I think that here in the west we are too closed about death. It is a taboo subject at best. I was always very aware that my grieving process for my dad and subsequent experiences of death were not in line with my own culture. Upon many occasion in my twenties I would end up drunk and ambush innocent strangers with my thoughts on mortality and death. Grieving is not simply allotted to a certain exactitude of time, it is a living and breathing thing that grows and transforms as you do. Although it is such a taboo subject in polite British society, an awkward turtle moment of any conversation.
In turn, I became a confidant to others who had similarly been affected by that which will eventually touch us all. Photographer Diane Arbus said: “A photograph is a secret about a secret. The more it tells you, the less you know.” Less poetic perhaps, but I believe that photography as a medium can be a secret hidden in plain sight. I was using it as a method of processing my emotions and exhuming my anger at being confronted with my own mortality.
Photography continues to play the role of therapy in my life. The theme of death is one that has informed all of my past photography projects, just not so overtly as with my Mexican body of work. The grieving process as an ongoing, living thing. Something that is not black and white, something that scatters itself through all of the other colours of the human experience. The symbolism of all my photos is a form of meaning making, where a Cuban workshop becomes a sacred space, or a vintage car from the 50s became a portrait of my father.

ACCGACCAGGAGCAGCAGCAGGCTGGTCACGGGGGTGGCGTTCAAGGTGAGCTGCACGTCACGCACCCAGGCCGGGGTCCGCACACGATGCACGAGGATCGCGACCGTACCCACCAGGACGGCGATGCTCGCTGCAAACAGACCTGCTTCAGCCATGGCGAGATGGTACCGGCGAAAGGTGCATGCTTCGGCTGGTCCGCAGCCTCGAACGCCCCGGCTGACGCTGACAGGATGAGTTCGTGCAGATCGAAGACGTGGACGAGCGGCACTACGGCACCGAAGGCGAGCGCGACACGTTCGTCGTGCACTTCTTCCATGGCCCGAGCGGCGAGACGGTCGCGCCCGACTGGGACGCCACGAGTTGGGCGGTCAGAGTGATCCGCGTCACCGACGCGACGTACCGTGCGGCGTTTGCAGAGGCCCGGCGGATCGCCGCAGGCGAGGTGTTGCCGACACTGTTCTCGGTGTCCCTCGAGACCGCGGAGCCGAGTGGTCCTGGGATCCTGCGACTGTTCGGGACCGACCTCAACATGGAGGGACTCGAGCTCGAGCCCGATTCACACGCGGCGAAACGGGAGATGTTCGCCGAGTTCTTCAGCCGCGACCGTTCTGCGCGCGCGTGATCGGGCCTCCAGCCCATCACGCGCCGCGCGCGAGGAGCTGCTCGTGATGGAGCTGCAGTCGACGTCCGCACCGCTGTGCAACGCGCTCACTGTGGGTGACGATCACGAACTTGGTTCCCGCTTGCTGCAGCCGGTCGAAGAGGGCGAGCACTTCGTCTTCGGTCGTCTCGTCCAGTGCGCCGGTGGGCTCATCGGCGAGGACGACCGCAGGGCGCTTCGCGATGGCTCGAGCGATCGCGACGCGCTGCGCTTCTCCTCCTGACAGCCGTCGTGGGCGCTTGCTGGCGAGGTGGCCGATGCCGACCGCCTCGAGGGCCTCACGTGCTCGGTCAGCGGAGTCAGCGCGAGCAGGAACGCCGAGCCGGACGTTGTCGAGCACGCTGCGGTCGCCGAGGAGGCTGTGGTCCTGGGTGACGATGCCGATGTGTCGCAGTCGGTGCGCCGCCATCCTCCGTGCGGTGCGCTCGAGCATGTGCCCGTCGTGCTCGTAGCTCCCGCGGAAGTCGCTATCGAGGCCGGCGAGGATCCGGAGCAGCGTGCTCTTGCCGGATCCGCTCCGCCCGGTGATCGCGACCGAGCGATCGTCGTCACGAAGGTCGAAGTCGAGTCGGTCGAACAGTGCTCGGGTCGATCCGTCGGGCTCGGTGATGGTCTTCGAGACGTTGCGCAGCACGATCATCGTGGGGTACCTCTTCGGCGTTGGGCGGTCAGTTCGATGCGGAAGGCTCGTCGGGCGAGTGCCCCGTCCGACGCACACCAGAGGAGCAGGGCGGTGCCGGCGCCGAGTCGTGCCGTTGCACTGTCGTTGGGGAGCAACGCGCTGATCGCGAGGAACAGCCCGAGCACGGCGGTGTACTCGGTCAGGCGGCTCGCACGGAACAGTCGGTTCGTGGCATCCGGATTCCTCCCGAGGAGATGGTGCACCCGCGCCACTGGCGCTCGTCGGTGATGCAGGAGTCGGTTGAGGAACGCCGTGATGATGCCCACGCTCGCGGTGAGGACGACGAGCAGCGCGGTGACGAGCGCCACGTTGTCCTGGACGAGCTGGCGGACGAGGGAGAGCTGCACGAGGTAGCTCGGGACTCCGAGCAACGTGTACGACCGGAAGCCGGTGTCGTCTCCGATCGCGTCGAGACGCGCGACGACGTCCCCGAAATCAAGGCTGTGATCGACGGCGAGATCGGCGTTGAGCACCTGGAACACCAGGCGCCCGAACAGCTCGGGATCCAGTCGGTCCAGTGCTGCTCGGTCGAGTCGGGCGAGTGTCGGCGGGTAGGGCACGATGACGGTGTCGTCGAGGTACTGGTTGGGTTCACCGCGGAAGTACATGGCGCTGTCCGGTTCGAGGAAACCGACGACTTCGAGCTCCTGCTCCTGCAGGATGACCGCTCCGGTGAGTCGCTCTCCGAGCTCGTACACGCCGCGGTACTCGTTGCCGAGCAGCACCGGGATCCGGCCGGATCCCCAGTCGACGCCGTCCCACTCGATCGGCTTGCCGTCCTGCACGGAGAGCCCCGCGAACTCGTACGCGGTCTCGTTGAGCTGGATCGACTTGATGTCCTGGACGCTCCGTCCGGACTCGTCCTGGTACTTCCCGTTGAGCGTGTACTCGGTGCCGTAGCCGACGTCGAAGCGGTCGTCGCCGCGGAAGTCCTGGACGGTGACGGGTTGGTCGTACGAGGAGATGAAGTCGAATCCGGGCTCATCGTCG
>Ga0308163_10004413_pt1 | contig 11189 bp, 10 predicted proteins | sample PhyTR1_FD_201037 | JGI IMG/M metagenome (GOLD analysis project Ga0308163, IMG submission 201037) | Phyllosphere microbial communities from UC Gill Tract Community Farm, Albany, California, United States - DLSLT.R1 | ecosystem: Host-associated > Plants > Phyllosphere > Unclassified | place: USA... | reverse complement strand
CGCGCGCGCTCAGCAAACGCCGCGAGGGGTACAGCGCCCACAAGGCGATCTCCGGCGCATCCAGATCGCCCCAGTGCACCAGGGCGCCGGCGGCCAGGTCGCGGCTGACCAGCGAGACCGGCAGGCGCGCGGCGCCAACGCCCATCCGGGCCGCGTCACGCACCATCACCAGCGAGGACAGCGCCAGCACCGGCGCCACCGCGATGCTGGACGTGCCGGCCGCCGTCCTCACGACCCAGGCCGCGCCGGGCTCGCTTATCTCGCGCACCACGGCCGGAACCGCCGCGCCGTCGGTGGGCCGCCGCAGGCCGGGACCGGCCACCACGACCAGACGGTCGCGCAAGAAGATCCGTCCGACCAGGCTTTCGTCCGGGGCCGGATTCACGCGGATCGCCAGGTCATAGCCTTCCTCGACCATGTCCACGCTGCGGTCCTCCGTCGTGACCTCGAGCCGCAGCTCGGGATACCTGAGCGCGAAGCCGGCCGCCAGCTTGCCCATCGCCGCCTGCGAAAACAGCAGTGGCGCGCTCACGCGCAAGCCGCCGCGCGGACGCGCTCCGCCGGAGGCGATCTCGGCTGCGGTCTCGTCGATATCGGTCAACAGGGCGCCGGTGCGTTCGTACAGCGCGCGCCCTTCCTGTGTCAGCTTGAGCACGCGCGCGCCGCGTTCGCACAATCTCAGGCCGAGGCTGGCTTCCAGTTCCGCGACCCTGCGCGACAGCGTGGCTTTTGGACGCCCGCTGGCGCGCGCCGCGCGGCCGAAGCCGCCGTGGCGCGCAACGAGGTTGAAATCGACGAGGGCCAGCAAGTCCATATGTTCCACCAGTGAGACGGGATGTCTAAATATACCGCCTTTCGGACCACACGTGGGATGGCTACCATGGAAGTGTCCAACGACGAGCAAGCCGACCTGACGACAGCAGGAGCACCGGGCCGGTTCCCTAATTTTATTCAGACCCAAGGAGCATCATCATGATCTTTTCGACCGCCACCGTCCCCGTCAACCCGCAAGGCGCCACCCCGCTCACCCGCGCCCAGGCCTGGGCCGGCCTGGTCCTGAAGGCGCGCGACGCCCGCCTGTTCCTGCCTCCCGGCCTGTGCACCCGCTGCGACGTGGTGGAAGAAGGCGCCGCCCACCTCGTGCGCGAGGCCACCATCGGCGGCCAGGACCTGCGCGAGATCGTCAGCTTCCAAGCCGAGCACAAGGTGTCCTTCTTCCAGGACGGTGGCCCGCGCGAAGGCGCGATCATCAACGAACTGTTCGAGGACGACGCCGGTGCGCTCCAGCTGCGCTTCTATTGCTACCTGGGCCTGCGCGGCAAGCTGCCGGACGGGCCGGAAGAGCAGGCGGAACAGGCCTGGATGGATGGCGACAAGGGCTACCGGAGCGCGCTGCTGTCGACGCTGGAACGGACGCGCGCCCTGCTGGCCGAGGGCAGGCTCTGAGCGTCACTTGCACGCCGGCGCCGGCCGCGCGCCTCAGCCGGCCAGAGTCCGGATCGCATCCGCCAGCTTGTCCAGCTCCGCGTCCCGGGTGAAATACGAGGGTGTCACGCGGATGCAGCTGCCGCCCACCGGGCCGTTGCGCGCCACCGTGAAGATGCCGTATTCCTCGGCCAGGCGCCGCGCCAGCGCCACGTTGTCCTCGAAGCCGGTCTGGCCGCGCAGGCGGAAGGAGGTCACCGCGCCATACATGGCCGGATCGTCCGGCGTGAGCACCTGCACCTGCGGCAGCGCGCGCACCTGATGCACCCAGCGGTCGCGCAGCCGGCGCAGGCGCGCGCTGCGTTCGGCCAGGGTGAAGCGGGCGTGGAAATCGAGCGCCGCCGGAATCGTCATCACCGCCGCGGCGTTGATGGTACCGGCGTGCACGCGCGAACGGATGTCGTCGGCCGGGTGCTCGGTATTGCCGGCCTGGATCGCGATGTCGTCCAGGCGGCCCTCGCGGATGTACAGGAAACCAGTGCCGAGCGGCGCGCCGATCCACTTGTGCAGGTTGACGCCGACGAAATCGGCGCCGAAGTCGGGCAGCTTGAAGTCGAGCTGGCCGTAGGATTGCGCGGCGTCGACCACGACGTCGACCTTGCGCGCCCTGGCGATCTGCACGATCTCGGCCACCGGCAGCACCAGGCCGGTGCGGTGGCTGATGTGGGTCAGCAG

I think that here in the West we would benefit from the empathy that openness brings. At the end of the day, the subject of our mortality is a universal experience. In our culture, death is either buried deep in denial or even outsourced. The ideas of heaven and hell are perhaps outside of ourselves, whereas in Mexico death is always up close and personal, never hidden. They dance with death, and death is always a welcome guest at the table.
Mexico’s Muertos iconography was in origin penned by political cartoonist José Guadalupe Posada. The most famous ‘La Calavera Catrina’ aka ‘Dapper Skeleton’ or ‘Elegant Skull’ was drawn in 1910 and is arguably the country’s quintessential image of death. Posada created her as a satirical portrait of those Mexican natives who were aspiring to adopt European aristocratic traditions in the pre-revolution era. So even back then there was a public critique of the homogenisation of our cultures.
After spending some time in Mexico and really listening and looking, it felt very much apparent that everything familiar was built on a very different set of rules, core beliefs or foundations. Quite literally bringing to mind the image of the Spanish Conquistadors building a Catholic Church unwittingly on top of what was later discovered to be the world’s largest pyramid, the Great Pyramid of Cholula. A place of worship for the indigenous people that was so massive, it was actually mistaken for a mountain. Not only is it the world’s largest pyramid, it retains the title of the largest monument ever constructed anywhere on Earth, by any civilisation, to this day. Famed Conquistador Hernán Cortés in his arrogance completely missed it. There is a lot to be learned from that.
Not that I actually believe that I would make it to Valhalla, but I want my corpse to float out on a wicker boat with a flaming arrow closely following, setting the whole thing ablaze before sending whatever is left of me to feed the fishes.
Image credits: all images by Ross Fraser McLean.